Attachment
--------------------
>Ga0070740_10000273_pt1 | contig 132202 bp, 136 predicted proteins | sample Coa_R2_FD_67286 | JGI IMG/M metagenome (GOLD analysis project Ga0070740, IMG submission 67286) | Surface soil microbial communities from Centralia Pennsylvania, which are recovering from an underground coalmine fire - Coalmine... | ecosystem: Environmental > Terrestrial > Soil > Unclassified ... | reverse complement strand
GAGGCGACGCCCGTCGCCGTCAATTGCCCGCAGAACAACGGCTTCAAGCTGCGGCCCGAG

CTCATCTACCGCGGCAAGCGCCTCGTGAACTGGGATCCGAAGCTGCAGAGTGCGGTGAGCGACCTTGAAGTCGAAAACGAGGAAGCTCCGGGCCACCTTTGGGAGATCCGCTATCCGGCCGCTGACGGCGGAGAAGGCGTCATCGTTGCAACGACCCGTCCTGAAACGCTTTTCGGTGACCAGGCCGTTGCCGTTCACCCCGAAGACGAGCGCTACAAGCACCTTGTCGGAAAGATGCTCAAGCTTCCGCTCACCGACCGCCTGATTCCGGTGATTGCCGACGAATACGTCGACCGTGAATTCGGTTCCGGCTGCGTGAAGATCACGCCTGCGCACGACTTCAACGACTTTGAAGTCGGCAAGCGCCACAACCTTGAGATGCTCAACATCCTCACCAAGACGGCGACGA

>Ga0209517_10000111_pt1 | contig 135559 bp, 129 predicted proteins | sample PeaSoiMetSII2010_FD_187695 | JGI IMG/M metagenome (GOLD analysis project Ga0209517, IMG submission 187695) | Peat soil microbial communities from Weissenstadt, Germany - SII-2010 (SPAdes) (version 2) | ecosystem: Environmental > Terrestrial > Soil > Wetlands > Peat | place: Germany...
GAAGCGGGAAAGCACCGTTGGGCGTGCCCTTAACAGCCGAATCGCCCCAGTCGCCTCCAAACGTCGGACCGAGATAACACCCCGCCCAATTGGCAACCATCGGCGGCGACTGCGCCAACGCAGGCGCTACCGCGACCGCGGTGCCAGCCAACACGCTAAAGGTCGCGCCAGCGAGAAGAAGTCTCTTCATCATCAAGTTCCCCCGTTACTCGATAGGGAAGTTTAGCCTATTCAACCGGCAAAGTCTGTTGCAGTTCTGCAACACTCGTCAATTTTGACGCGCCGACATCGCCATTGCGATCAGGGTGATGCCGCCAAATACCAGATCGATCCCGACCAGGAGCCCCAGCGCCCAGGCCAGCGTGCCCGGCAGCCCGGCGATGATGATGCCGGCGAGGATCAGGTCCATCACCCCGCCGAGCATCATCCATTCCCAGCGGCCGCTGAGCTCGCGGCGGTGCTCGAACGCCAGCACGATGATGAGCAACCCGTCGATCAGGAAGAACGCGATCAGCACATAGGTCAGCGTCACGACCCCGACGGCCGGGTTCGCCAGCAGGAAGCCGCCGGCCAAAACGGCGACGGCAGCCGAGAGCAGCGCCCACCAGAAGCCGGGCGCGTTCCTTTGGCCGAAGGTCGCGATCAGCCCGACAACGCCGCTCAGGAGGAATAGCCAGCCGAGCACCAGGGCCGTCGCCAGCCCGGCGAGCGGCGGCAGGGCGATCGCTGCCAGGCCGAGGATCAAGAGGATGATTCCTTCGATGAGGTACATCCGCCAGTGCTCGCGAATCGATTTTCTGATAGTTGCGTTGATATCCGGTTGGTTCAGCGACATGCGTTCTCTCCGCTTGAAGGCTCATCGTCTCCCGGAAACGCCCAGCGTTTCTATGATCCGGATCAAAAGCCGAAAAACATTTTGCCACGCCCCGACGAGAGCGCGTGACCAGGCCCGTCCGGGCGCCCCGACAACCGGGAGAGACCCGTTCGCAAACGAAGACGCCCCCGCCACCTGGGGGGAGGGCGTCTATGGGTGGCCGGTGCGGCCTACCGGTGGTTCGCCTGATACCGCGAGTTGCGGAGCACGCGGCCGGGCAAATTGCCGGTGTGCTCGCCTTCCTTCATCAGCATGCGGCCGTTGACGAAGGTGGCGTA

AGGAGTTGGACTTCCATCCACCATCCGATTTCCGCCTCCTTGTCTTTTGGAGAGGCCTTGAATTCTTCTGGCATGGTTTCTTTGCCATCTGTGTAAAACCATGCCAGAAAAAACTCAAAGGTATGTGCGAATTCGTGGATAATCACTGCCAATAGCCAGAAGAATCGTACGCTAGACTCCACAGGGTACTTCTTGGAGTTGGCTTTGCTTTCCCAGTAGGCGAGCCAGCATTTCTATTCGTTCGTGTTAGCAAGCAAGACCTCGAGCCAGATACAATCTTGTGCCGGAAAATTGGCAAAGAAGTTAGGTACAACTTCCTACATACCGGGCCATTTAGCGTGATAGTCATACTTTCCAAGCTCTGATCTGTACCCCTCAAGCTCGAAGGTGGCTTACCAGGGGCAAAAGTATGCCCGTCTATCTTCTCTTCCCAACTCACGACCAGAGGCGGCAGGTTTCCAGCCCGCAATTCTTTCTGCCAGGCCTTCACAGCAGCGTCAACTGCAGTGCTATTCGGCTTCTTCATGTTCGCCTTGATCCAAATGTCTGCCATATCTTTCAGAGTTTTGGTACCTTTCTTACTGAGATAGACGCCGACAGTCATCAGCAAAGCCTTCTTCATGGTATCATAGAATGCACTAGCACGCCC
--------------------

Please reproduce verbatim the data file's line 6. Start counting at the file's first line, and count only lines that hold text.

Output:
AGGAGTTGGACTTCCATCCACCATCCGATTTCCGCCTCCTTGTCTTTTGGAGAGGCCTTGAATTCTTCTGGCATGGTTTCTTTGCCATCTGTGTAAAACCATGCCAGAAAAAACTCAAAGGTATGTGCGAATTCGTGGATAATCACTGCCAATAGCCAGAAGAATCGTACGCTAGACTCCACAGGGTACTTCTTGGAGTTGGCTTTGCTTTCCCAGTAGGCGAGCCAGCATTTCTATTCGTTCGTGTTAGCAAGCAAGACCTCGAGCCAGATACAATCTTGTGCCGGAAAATTGGCAAAGAAGTTAGGTACAACTTCCTACATACCGGGCCATTTAGCGTGATAGTCATACTTTCCAAGCTCTGATCTGTACCCCTCAAGCTCGAAGGTGGCTTACCAGGGGCAAAAGTATGCCCGTCTATCTTCTCTTCCCAACTCACGACCAGAGGCGGCAGGTTTCCAGCCCGCAATTCTTTCTGCCAGGCCTTCACAGCAGCGTCAACTGCAGTGCTATTCGGCTTCTTCATGTTCGCCTTGATCCAAATGTCTGCCATATCTTTCAGAGTTTTGGTACCTTTCTTACTGAGATAGACGCCGACAGTCATCAGCAAAGCCTTCTTCATGGTATCATAGAATGCACTAGCACGCCC